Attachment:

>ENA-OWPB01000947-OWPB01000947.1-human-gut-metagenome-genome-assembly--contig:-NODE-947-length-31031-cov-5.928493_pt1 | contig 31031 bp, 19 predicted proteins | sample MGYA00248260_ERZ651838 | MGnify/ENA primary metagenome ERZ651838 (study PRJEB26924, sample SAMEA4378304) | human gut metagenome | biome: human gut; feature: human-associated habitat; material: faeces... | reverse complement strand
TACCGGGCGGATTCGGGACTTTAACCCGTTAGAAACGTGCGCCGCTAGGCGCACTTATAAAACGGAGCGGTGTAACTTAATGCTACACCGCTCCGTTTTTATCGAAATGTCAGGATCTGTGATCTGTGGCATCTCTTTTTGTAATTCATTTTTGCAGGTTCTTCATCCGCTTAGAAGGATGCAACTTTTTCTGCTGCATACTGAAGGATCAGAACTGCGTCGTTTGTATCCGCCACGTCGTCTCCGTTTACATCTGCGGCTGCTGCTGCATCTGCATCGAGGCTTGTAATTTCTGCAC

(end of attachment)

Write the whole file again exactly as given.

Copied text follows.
>ENA-OWPB01000947-OWPB01000947.1-human-gut-metagenome-genome-assembly--contig:-NODE-947-length-31031-cov-5.928493_pt1 | contig 31031 bp, 19 predicted proteins | sample MGYA00248260_ERZ651838 | MGnify/ENA primary metagenome ERZ651838 (study PRJEB26924, sample SAMEA4378304) | human gut metagenome | biome: human gut; feature: human-associated habitat; material: faeces... | reverse complement strand
TACCGGGCGGATTCGGGACTTTAACCCGTTAGAAACGTGCGCCGCTAGGCGCACTTATAAAACGGAGCGGTGTAACTTAATGCTACACCGCTCCGTTTTTATCGAAATGTCAGGATCTGTGATCTGTGGCATCTCTTTTTGTAATTCATTTTTGCAGGTTCTTCATCCGCTTAGAAGGATGCAACTTTTTCTGCTGCATACTGAAGGATCAGAACTGCGTCGTTTGTATCCGCCACGTCGTCTCCGTTTACATCTGCGGCTGCTGCTGCATCTGCATCGAGGCTTGTAATTTCTGCAC